Socializing your Wolfhound Puppy

A well socialized puppy starts with a good temperament. Temperament is inherited from both parents, and environmentally, a pup gets all its early training from its mother. Only dogs with great temperaments should be bred.

Choose a breeder by reading the pertinent articles on this website and then go to the Breeder Directory list. 

When you go to visit the breeder, you should see the mother of the litter. If there’s anything you don’t like about her behavior, be cautious about buying a puppy. Play with the pups. Are they outgoing and friendly? A bad temperament is not going to improve, no matter how cute the pup, how far you have driven to see it, or how long you’ve waited to own an Irish Wolfhound. Shyness and aggression are both bad. A shy pup may grow up to act aggressively out of fear. Aggression in a dog the size of a Wolfhound is VERY DANGEROUS.

You should not be allowed to take a pup home before the age of 10 weeks, and many breeders wait until 12 weeks. Until that time, the pup needs to be with its littermates, and have access to its mother to learn proper body language and social skills.

A good breeder will have begun the process of socialization, but you must continue it. New and varied experiences are important for your puppy’s development! Take your pup out for fun adventures and not just when it’s time for shots at the vet. Short car rides every couple of days will teach your hound to be a good traveler.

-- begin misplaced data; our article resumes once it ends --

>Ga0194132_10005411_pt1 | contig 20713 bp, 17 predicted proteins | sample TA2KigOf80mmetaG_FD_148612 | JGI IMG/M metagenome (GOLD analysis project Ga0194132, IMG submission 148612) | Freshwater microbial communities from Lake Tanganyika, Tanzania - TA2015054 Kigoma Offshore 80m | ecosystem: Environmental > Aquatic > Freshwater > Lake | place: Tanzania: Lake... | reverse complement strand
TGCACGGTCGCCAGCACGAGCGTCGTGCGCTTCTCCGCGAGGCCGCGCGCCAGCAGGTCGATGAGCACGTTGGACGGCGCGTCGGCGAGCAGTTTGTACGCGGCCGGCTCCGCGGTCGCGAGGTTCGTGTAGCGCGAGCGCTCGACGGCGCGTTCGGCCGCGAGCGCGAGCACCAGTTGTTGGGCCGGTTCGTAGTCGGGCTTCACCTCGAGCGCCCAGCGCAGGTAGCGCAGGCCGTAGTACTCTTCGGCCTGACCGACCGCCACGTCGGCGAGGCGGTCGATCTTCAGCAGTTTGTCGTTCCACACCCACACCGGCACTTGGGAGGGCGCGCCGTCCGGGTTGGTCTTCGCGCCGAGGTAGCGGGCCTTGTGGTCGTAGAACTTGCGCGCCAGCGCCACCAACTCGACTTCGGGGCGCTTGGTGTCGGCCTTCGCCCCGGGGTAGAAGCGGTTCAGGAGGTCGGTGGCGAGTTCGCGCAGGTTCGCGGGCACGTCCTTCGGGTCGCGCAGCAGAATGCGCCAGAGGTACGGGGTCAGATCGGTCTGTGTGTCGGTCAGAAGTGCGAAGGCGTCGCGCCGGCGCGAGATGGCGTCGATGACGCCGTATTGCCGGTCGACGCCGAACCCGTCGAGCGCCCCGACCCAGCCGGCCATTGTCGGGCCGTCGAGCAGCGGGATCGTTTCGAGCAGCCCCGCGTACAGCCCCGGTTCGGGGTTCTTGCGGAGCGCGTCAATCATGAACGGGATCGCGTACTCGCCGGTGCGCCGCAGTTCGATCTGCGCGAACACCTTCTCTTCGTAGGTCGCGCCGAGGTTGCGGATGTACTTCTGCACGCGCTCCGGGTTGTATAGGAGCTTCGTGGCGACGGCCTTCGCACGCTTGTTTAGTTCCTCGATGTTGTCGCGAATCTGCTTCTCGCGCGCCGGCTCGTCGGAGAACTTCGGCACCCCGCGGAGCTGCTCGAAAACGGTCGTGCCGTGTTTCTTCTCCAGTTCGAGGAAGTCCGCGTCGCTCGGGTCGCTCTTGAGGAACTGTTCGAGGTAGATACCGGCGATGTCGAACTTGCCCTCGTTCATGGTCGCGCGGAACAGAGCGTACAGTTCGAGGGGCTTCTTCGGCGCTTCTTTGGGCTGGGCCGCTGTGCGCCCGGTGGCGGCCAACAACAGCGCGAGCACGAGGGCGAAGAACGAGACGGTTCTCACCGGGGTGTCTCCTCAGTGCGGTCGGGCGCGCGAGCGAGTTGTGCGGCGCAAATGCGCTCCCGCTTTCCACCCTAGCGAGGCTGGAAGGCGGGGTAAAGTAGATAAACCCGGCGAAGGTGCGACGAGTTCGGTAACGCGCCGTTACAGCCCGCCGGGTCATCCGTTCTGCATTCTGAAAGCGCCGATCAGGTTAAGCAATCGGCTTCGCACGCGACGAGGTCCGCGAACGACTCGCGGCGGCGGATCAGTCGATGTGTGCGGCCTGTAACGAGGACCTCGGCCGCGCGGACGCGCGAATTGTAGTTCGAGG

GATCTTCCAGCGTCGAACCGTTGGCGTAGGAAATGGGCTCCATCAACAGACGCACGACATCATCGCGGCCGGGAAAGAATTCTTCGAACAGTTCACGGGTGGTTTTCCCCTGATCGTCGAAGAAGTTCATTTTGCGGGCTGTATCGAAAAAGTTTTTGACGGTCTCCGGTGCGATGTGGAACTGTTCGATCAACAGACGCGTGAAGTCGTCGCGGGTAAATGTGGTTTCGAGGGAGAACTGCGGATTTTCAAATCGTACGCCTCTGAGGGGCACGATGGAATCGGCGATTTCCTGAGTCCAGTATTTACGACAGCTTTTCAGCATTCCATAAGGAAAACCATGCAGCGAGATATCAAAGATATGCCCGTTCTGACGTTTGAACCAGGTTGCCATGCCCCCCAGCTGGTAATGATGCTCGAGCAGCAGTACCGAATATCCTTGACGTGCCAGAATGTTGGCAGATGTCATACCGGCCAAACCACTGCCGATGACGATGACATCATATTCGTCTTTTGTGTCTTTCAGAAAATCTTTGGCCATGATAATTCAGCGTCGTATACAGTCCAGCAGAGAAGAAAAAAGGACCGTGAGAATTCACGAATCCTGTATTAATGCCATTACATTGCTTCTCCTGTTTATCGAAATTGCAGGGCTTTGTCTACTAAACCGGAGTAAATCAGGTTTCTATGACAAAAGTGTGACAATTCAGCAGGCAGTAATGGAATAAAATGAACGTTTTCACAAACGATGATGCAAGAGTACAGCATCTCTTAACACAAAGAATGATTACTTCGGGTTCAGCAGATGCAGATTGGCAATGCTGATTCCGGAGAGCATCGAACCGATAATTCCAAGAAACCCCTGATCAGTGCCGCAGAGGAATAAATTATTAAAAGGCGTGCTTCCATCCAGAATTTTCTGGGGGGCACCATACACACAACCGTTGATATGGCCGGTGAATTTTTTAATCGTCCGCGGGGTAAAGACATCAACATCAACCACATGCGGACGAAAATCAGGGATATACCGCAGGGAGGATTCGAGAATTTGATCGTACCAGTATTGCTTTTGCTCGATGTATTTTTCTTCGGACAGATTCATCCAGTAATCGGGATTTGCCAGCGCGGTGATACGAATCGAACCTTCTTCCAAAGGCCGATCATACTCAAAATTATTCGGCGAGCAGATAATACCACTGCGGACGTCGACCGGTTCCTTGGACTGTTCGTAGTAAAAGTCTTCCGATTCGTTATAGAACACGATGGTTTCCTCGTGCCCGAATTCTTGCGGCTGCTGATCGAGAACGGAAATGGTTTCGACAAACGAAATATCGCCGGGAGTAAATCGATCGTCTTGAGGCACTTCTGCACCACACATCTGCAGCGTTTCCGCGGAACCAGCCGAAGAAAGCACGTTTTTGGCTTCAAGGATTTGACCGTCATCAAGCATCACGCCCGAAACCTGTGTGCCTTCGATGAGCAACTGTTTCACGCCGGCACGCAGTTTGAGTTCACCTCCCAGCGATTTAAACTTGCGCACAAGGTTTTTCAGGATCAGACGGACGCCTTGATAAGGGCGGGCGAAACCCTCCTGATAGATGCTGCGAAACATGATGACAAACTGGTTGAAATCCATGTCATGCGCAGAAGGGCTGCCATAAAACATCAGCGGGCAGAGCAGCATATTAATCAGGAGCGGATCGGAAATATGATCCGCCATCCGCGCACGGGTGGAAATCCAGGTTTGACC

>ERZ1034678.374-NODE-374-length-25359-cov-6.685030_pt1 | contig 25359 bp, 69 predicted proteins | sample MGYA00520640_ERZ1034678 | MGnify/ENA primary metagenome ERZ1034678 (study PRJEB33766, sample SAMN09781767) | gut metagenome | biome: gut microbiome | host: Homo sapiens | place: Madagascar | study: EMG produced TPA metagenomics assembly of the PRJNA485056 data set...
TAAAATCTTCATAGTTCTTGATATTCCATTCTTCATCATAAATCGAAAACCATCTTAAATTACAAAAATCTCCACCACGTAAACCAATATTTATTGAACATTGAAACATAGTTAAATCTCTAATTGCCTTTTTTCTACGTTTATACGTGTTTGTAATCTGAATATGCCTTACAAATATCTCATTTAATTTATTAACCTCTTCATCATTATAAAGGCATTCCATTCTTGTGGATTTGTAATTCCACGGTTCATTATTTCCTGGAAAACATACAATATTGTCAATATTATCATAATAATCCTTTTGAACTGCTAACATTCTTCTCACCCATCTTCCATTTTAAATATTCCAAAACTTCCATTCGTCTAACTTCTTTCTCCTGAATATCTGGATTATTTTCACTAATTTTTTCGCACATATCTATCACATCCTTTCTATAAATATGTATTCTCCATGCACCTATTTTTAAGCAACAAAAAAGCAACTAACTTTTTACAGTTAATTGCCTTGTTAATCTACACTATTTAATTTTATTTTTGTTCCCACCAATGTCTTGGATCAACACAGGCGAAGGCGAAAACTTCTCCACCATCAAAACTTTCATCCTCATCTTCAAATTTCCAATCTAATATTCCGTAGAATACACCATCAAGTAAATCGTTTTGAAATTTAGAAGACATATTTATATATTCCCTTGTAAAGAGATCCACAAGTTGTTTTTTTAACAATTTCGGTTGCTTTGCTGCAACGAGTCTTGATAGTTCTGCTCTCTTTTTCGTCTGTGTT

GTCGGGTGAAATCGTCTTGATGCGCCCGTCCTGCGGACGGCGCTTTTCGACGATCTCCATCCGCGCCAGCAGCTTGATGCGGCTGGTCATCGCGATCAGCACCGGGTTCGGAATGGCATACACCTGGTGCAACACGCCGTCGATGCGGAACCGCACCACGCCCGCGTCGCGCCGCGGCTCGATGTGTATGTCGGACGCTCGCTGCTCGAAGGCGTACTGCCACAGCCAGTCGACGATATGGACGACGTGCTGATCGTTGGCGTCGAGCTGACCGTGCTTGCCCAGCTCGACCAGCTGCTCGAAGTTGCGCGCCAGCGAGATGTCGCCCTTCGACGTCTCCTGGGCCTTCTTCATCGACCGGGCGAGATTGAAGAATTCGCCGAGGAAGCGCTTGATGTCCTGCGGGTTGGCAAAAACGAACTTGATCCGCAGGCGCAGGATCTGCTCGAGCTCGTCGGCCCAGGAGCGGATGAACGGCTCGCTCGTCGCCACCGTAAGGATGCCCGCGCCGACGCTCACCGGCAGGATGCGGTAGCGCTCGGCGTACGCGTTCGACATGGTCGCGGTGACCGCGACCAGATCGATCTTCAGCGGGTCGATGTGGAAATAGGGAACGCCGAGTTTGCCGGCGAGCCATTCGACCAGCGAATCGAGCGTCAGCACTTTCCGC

Let your puppy hear household noises such as the TV, vacuum, doorbell, and dishwasher. Expose your pup to other noises: lawnmowers, traffic and sirens. Your pup should meet as wide a variety of people as possible. Experience with stairs and elevators may be helpful when traveling.

Your pup should walk on different surfaces: grass, paving, gravel, soft carpet, even slippery floors, although you must be careful not to let it get hurt or panicked.

Introduce your pup to as many different animals as you safely can: other dogs, cats, horses, etc. Be careful around animals you don’t know! And in all these adventures, your pup should be on a leash and under your control.

Puppy kindergarten is a great way to socialize your puppy, and it also serves as an introduction to more formal training which makes him a better companion.

Positive experiences are important. Try to do one new thing every day for the first month or so, but remember your pup is a baby! It will get tired and needs to rest often. Short, frequent periods of activity are best. The pup’s welfare ALWAYS comes first.


This page was last updated 01/15/2023.